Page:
She took my arm and we walked slowly toward the curb.

She kept thanking me for my kindness. 'It's nothing', I told her.. 'I just try to treat my passengers
the way I would want my mother to be treated.'

'Oh, you're such a good boy, she said. When we got in the cab, she gave me an address and then asked, 'Could you drive through downtown?'

'It's not the shortest way,' I answered quickly..

'Oh, I don't mind,' she said. 'I'm in no hurry. I'm on my way to a hospice.

I looked in the rear-view mirror. Her eyes were glistening. 'I don't have any family left,' she continued in a soft voice.. 'The doctor says I don't have very long.' I quietly reached over and shut off the

'What route would you like me to take?' I asked.

For the next two hours, we drove through the city. She showed me the building where she had once worked as an elevator operator.

We drove through the neighborhood where she and her husband had lived when they were newlyweds. She had me pull up in front of a furniture warehouse that had once been a ballroom where she had gone dancing as a girl.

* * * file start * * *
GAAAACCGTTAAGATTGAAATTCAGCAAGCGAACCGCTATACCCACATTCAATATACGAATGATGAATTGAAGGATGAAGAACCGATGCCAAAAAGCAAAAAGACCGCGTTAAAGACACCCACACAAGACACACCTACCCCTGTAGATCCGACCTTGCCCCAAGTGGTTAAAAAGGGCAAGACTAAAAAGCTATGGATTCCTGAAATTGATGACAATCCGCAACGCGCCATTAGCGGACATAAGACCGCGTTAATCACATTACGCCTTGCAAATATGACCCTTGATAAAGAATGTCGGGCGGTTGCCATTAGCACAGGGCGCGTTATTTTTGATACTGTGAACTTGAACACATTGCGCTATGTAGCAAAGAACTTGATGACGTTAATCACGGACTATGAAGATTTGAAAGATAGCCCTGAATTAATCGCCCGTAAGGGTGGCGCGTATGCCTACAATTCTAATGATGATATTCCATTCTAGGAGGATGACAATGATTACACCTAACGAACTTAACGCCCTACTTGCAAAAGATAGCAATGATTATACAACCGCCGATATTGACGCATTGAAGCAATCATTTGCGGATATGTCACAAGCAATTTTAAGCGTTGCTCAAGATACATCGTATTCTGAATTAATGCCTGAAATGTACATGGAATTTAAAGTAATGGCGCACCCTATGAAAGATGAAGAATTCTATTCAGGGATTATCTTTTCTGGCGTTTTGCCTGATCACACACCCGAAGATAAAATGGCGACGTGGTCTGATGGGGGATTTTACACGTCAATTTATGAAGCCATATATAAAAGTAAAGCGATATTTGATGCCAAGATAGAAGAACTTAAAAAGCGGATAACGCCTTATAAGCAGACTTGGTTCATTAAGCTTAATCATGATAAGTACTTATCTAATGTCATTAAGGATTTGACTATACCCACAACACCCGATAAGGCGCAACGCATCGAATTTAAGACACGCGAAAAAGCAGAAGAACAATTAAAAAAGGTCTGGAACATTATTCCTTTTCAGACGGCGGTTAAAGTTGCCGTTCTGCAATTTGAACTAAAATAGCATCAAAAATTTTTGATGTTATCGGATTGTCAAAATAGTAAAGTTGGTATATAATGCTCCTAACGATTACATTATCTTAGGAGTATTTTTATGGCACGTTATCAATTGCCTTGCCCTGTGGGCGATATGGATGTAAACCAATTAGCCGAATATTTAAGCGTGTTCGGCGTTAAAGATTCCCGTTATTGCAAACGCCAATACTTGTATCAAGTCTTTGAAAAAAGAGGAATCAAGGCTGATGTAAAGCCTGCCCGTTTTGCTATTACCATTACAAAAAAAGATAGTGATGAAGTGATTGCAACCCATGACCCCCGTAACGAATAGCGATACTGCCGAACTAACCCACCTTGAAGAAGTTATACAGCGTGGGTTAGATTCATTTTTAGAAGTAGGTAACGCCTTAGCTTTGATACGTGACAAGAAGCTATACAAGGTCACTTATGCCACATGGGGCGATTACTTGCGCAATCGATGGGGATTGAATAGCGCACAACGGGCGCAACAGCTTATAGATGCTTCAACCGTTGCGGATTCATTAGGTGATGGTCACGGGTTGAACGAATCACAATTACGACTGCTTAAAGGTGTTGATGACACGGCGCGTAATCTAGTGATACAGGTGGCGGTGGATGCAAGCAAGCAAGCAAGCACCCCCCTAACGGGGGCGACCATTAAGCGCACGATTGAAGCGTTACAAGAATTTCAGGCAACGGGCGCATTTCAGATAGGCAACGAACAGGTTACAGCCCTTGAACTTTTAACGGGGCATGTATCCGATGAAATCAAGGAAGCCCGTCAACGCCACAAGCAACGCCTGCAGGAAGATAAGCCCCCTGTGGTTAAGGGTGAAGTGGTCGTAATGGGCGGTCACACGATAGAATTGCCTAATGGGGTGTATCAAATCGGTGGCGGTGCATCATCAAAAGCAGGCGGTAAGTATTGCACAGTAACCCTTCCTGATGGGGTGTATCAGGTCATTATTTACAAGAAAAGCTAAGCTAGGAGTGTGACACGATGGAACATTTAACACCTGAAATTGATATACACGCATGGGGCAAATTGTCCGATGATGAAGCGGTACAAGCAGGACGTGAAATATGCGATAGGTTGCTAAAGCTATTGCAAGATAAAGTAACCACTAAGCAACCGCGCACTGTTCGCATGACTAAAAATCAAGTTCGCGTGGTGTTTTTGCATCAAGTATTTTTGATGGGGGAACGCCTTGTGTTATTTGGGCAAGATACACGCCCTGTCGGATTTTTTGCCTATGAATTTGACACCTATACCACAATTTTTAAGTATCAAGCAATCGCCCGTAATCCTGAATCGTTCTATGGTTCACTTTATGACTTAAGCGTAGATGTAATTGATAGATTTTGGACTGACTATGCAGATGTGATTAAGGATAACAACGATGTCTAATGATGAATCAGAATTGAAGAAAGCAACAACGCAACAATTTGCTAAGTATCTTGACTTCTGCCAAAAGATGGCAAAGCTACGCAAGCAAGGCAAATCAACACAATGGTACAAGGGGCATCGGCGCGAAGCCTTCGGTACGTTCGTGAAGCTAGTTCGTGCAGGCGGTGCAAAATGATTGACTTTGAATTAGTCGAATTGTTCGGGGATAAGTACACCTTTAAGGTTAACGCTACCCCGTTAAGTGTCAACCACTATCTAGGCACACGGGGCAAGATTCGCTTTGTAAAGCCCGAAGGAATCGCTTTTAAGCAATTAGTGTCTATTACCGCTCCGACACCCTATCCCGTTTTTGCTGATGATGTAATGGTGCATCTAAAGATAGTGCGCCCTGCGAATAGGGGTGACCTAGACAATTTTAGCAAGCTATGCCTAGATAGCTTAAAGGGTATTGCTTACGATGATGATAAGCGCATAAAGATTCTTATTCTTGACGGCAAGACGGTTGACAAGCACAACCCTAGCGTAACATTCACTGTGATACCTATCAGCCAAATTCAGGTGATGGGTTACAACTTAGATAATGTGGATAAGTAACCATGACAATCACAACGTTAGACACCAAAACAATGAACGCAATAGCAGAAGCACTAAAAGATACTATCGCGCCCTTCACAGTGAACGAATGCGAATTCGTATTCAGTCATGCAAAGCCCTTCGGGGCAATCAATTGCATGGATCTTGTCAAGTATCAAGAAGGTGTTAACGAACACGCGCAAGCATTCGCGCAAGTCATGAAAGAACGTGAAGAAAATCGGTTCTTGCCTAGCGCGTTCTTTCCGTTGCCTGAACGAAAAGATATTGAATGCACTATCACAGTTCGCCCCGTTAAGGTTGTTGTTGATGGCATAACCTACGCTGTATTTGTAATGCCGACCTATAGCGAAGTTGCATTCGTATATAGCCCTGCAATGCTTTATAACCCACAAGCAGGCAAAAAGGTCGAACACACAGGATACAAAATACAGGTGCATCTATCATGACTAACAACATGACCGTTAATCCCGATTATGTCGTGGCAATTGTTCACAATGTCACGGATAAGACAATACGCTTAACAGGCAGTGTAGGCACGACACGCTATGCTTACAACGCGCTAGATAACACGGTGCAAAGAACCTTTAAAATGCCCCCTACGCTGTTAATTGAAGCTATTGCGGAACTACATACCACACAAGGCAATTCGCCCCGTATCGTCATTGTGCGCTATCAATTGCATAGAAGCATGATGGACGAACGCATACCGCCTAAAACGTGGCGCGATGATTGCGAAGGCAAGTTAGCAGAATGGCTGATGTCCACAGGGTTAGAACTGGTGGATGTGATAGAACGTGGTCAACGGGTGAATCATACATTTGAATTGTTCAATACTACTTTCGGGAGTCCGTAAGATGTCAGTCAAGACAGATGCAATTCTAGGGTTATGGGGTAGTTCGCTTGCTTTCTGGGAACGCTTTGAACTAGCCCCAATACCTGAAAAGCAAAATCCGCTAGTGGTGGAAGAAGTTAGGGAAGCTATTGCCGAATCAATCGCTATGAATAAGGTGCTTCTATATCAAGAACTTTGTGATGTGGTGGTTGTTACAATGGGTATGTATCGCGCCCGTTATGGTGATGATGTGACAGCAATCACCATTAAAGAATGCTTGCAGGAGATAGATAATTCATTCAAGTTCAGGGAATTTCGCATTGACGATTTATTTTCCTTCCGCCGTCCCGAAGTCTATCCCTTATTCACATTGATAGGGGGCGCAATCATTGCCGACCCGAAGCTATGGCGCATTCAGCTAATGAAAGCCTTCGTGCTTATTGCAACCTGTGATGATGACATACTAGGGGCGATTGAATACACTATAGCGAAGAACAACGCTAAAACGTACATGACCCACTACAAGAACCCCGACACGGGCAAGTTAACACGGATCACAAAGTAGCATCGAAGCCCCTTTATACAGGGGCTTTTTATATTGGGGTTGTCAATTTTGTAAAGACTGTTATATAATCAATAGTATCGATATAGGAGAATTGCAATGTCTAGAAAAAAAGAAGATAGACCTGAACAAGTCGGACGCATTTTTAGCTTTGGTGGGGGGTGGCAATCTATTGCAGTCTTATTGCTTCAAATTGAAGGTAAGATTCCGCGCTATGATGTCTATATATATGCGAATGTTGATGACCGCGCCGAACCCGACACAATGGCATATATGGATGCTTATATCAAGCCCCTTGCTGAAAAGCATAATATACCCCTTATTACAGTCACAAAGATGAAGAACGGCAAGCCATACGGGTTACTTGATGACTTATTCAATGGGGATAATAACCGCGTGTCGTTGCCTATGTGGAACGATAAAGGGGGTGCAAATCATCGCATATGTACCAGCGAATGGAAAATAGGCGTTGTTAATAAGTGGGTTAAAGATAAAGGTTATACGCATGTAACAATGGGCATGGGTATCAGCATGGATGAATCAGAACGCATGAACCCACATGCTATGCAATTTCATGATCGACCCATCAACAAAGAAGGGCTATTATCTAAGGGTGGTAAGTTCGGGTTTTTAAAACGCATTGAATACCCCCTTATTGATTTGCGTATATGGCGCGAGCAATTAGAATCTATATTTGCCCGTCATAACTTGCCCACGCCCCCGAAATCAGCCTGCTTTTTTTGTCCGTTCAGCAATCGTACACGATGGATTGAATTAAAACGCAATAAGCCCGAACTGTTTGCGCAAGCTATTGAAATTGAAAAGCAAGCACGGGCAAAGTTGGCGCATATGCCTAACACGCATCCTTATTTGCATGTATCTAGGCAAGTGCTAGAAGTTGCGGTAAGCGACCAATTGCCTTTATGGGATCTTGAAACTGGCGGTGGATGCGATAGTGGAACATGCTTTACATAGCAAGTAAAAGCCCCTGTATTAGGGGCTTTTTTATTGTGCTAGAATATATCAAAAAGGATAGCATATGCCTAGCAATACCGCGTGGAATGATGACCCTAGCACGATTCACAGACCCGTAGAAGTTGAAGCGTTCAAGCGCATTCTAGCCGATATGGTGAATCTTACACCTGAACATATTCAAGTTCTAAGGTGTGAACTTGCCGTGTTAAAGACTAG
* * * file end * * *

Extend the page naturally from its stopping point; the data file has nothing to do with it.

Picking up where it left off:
Sometimes she'd ask me to slow in front of a particular building or corner and would sit staring into the darkness, saying nothing.

As the first hint of sun was creasing the horizon, she suddenly said, 'I'm tired. Let's go now'.

We drove in silence to the address she had given me. It was a low building, like a small convalescent home, with a driveway that passed under a portico.

Two orderlies came out to the cab as soon as we pulled up. They were solicitous and intent, watching her every move. They must have been expecting her.

I opened the trunk and took the small suitcase to the door. The woman was already seated in a

'How much do I owe you?' She asked, reaching into her purse.

'Nothing,' I said

'You have to make a living,' she answered.

'There are other passengers,' I responded.

Almost without thinking, I bent and gave her a hug. She held onto me tightly.

'You gave an old woman a little moment of joy,' she said. 'Thank you.'

I squeezed her hand, and then walked into the dim morning light.. Behind me, a door shut. It was the sound of the closing of a life..

I didn't pick up any more passengers that shift. I drove aimlessly lost in thought. For the rest of that
day, I could hardly talk. What if that woman had  gotten an angry driver, or one who was impatient
to end his shift?  What if I had refused to take the run, or had honked once, then driven away?